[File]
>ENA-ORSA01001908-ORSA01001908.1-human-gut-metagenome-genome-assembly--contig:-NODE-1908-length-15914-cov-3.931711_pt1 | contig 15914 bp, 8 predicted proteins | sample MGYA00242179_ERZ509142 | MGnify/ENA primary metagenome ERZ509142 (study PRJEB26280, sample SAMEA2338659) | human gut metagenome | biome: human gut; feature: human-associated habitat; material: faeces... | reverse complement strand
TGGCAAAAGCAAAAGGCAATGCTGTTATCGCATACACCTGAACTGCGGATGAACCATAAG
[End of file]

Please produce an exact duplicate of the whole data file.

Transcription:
>ENA-ORSA01001908-ORSA01001908.1-human-gut-metagenome-genome-assembly--contig:-NODE-1908-length-15914-cov-3.931711_pt1 | contig 15914 bp, 8 predicted proteins | sample MGYA00242179_ERZ509142 | MGnify/ENA primary metagenome ERZ509142 (study PRJEB26280, sample SAMEA2338659) | human gut metagenome | biome: human gut; feature: human-associated habitat; material: faeces... | reverse complement strand
TGGCAAAAGCAAAAGGCAATGCTGTTATCGCATACACCTGAACTGCGGATGAACCATAAG